State of Parenting
A Snapshot of Today's Families

Introduction

The "decline of the American family" is a narrative that has played out in magazines, newspapers and on our television sets for decades.

While it may be true that divorce rates are still high and Americans are delaying marriage, the idea that American families are worse off and continuing to decline is up for debate. The findings of this new NBC News State of Parenting Poll which was sponsored by Pearson, paint a different story. The results are based on telephone interviews in English and Spanish with 803 parents, guardians, or primary caregivers of children ages 3-18 in the continental United States. Interviews were conducted on both landline telephones and cell phones from October 28 to November 16, 2014. This survey shows that parents are generally positive about the future, spending more time with their children than their parents did with them, and having family dinners together regularly.

In fact, nearly four in five parents report having dinner as a family on most days of the week.Today’s parents also want to be more involved in their children’s education and are largely satisfied with the current state of their schools. While they all agree more than a high school diploma is needed to achieve the American Dream, they also say good social and communication skills can be more important than grades when it comes to their child’s success. But there are gaps in just how positive parents are, largely based on their income, race, level of education and marital status.

Today's Parents

Today's parents prioritize family dinners, spend more time with their children than their parents did with them, and want to be more involved in their children's education.
 

79% of parents have dinner together as a family on most nights


Research has found that teens who have frequent family dinners are more likely to be emotionally content, have high-quality relationships with their parents and be drug-free. Nearly four in five parents (79%) surveyed said their family has dinner at home together most days a week. Millennial parents, the youngest generation, are actually more likely than Baby Boomers to have meals with their families most of the time.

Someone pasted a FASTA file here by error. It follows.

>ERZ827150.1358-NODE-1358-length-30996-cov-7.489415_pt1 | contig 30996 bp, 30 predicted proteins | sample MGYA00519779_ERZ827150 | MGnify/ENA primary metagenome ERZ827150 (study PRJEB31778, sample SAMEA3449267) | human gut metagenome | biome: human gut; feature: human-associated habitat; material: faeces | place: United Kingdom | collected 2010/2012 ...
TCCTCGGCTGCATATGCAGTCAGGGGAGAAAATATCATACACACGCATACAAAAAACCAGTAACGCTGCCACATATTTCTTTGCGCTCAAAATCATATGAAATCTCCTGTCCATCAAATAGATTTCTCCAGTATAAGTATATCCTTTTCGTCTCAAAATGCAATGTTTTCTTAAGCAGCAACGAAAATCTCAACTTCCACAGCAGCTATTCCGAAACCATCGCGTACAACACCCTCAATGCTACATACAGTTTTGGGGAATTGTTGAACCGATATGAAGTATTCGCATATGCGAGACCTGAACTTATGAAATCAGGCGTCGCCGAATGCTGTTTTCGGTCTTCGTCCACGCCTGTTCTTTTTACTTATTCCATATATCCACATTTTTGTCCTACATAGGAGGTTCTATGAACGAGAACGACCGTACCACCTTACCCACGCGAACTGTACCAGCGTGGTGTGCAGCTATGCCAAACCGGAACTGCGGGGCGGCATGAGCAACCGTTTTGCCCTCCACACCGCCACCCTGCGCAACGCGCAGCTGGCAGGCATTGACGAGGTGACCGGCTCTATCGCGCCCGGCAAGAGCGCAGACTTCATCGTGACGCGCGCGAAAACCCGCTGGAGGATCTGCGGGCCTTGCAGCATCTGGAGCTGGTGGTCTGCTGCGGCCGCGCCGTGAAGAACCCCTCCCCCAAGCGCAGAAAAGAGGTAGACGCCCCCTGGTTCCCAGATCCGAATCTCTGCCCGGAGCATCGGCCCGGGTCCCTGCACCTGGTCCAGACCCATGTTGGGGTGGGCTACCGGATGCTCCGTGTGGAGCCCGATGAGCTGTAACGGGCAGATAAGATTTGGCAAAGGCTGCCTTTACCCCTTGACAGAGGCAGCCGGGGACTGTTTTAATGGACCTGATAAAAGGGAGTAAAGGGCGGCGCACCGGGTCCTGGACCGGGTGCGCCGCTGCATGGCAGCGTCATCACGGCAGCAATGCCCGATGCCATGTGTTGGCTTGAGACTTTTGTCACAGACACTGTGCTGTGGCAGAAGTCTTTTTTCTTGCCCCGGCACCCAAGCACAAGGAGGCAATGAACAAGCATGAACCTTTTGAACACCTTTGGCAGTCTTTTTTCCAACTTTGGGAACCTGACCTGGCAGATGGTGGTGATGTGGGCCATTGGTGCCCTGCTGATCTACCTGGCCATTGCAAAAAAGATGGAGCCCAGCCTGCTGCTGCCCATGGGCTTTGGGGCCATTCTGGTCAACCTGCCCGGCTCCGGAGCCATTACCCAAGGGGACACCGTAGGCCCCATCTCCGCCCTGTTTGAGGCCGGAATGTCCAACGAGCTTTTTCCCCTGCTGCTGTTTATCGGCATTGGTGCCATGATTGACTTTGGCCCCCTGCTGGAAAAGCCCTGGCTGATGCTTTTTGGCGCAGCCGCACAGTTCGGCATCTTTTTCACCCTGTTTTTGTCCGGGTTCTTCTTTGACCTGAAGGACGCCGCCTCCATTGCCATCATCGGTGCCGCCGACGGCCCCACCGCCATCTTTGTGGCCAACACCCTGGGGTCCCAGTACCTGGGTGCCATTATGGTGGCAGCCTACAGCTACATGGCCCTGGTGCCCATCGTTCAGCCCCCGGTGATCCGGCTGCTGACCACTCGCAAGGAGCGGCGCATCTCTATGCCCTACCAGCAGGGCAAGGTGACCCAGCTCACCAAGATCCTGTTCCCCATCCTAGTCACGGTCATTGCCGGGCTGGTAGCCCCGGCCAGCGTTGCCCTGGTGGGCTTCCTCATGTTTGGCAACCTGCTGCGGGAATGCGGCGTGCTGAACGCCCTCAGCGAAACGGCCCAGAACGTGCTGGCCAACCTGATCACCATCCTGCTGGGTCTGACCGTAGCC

A Rainbow a Day

Why is it important for kids (and parents!) to eat a variety of colors of fruits and vegetables? This video answers that question and offers tips for picky eaters.

Family Dinners
by Parent Age
by Race
How often does your family eat dinner at home together?

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Parents today need a variety of skills and talents to effectively balance the demands of their own lives with the challenges of raising well-adjusted children. Parents are often the biggest influence in their child’s lives, and today’s parents believe they should be patient and understanding with their children, more so than setting rules and guidelines.

Important Skills for Parents
What is most important for parents to have?

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51% of parents say they spend more time with their children than their parents did with them.


Children with families who spend time together are often more successful in school, less likely to engage in violent behavior, and better able to adapt to life’s changes. Despite the 24/7 digital world today’s parents are raising their children in, 51% of parents say they spend more time with their children than their parents did with them. But for working parents, striking a balance between time at home and time away can be a struggle - only 46% of working parents spend more time with their children than their parents did with them, for non-working parents, that number is 63%. Time can also be an issue for parents who want to be more involved in their child’s education - 43% say they’re too busy.

by Race
by Income
by Education Level
How parents feel about their involvement in their child's education

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87% of parents believe a large part of their child’s academic success is based on their child’s natural abilities despite how much parents try to help. Despite prior research that shows parental involvement in a child’s education supports better outcomes for their child, including better academic performance, fewer behavior problems and higher graduation rates, parents believe that a large part of a child’s academic success is based on their own natural abilities, no matter how much a parent tries to help. Find ways you can help your child here.